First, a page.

Editor's note: Today is National Human Trafficking Awareness Day. To learn more about how to eradicate and prevent slavery in the U.S., visit the American Civil Liberties Union.
When we think of human trafficking, more often than not we think of people who have been bought, sold, and forced to perform sexual acts. But while sexual slavery is a horrifying form of exploitation that is all too prevalent around the world, forced labor may in fact be a more common form of human trafficking. And it could be happening right outside your window.
A modern-day slave is often hidden in plain sight. You may even have met one today — according to anti-trafficking organization the Polaris Project, some of the most common hubs of labor trafficking are domestic labor, farms, restaurants, and even health and beauty services.
Photographer Xyza Bacani spent several months documenting the daily reality of survivors of labor trafficking in New York City. In photos, she tells the story of Daisy Benin Santos, a woman who was trafficked from the Philippines in 2008 and spent two years in captivity before she escaped.
Benin Santos told Bacani she had been tricked. Promised a lucrative job in a hotel in Missouri, Benin Santos paid thousands of dollars to her trafficker to bring her into the country legally. Instead, the trafficker let Benin Santos' work visa expire (leaving her undocumented), and took her to Panama, FL, where Benin Santos was forced to work as a cleaner. Her trafficker took the little money Benin Santos made and put it towards exorbitant charges for rent and food, keeping Benin Santos firmly locked in debt bondage.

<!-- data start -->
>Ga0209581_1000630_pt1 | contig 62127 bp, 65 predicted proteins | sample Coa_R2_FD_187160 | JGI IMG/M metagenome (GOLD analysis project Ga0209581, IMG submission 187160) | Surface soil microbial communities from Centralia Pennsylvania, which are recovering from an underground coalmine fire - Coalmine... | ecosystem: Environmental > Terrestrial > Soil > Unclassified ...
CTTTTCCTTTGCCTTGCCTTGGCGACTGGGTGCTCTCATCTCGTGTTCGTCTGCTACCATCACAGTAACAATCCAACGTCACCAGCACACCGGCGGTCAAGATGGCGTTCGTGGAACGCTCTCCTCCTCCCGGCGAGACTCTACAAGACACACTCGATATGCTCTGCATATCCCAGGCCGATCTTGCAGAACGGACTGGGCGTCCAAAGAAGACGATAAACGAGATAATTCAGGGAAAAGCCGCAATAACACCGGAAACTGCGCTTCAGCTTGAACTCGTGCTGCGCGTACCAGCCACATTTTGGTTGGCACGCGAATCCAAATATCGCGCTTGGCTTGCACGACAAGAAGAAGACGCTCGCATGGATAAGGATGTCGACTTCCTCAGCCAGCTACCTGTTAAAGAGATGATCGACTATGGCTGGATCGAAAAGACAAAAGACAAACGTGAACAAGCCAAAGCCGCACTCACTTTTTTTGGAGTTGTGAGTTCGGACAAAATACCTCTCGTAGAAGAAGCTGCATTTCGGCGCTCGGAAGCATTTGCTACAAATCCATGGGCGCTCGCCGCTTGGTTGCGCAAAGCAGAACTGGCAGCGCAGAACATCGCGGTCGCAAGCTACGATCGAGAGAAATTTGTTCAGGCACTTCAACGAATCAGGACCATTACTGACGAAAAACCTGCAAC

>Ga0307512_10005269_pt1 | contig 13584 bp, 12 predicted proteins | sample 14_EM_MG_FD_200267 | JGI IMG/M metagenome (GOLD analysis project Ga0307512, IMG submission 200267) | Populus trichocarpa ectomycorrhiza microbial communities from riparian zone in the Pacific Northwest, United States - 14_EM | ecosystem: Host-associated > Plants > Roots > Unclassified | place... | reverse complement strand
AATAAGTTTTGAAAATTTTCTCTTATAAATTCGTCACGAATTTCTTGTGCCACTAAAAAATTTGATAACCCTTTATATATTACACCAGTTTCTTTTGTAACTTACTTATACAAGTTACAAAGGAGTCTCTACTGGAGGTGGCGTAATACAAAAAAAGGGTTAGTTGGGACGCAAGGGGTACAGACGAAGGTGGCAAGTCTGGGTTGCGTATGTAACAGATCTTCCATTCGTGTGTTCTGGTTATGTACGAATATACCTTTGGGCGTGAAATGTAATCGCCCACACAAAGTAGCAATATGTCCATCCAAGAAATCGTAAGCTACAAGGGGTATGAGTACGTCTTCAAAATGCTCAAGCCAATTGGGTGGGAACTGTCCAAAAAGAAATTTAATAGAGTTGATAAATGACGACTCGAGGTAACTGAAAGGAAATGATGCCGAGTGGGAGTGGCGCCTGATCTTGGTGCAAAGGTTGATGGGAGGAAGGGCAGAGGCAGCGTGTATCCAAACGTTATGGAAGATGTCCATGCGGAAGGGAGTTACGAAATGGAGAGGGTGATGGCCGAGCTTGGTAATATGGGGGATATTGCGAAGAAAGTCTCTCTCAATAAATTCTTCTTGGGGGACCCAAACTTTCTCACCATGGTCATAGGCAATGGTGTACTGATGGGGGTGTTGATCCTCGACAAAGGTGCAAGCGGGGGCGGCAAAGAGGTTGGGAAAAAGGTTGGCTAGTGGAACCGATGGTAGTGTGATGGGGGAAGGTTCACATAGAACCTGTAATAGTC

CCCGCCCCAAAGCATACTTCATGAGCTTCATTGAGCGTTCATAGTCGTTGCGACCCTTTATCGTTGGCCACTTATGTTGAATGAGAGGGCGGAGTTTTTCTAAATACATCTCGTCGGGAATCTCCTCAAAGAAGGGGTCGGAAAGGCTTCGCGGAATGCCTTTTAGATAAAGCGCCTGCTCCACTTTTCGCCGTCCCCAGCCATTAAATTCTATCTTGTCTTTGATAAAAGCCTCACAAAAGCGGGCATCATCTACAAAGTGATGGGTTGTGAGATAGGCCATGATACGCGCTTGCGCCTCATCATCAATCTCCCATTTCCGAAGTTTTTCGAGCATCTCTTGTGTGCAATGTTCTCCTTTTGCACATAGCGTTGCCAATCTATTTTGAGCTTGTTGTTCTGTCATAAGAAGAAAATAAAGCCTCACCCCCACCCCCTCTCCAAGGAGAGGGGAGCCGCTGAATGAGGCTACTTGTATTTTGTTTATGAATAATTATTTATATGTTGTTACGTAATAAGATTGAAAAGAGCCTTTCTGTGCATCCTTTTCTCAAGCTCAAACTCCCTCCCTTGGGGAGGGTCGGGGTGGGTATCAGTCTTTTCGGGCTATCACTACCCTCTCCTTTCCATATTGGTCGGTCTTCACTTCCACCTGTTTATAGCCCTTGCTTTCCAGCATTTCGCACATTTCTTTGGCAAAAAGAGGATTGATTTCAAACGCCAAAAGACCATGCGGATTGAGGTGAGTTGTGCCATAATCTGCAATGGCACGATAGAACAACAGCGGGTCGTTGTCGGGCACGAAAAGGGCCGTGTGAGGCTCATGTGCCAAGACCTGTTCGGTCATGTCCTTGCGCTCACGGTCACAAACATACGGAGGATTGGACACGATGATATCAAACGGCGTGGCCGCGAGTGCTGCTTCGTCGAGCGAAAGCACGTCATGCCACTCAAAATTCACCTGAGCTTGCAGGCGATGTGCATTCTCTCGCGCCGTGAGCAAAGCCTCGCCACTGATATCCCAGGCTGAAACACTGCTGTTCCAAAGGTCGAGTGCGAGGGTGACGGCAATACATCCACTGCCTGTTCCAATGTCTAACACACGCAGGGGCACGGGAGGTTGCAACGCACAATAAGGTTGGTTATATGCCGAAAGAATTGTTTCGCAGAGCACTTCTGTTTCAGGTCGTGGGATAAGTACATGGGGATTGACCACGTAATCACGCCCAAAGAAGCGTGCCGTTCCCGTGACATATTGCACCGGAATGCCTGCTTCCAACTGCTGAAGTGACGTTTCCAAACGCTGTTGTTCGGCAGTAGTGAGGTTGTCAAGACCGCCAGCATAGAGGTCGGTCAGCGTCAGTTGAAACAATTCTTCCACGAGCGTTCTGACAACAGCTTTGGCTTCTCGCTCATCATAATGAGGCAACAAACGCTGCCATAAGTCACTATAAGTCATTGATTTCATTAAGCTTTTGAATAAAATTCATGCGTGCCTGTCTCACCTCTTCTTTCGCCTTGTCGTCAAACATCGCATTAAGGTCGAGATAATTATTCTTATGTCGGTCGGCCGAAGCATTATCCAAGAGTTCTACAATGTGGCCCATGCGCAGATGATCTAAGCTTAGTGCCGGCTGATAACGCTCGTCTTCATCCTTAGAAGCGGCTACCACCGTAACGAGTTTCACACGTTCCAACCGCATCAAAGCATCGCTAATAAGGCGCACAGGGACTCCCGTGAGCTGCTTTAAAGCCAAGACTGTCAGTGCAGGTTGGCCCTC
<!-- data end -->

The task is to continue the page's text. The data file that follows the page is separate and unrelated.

"The hardest part for [these women] was the feeling of hopelessness," Bacani told Refinery29 by email. She added that the stories hit close to home: "There were some scenes where it’s like a flashback of my life."
Bacani, a native of the Philippines, spent close to a decade working as a domestic servant in Hong Kong, although she wasn’t trafficked. As a free laborer, Bacani had the ability to leave her employers if she wanted, and to pursue her own dreams and education on the side. But as a laborer and a migrant, Bacani connects to these women's experiences. "I’ve been on both sides," she said. "That gives me an extra perspective [on] these women’s stories."
Andrea Panjwani works with survivors of trafficking every day. She's a managing attorney for My Sister’s Place, a New York-based organization that aids survivors. She told Refinery29 that immigrants are especially vulnerable to being trafficked. "They may not have the language [skills], or any sense...that they have a right to labor protections even though they’re not documented," Panjwani said.
"Labor trafficking is a very significant problem in the U.S.," she explained, estimating that there are tens of thousands of people trafficked in the New York City area alone. Panjwani said the problem has grown so large because: "Everyone benefits. We have cheaper products and services because people are trafficked." And the fact that the practice is so widespread makes it hard to identify and help victims.
"Human labor trafficking victims are hard to pinpoint because some of them don’t have physical proof that they are victims," Bacani says. "How should a victim look? We’ll never know."
As for Benin Santos, she's finally free from forced labor. After escaping her traffickers, she found work for a new family in New York City before finally returning home to the Philippines to live with her three daughters. "She loves her children so much," Bacani said of Benin Santos. "I'm really happy for her."
Ahead, powerful photos that tell the story of Dasiy Benin Santos.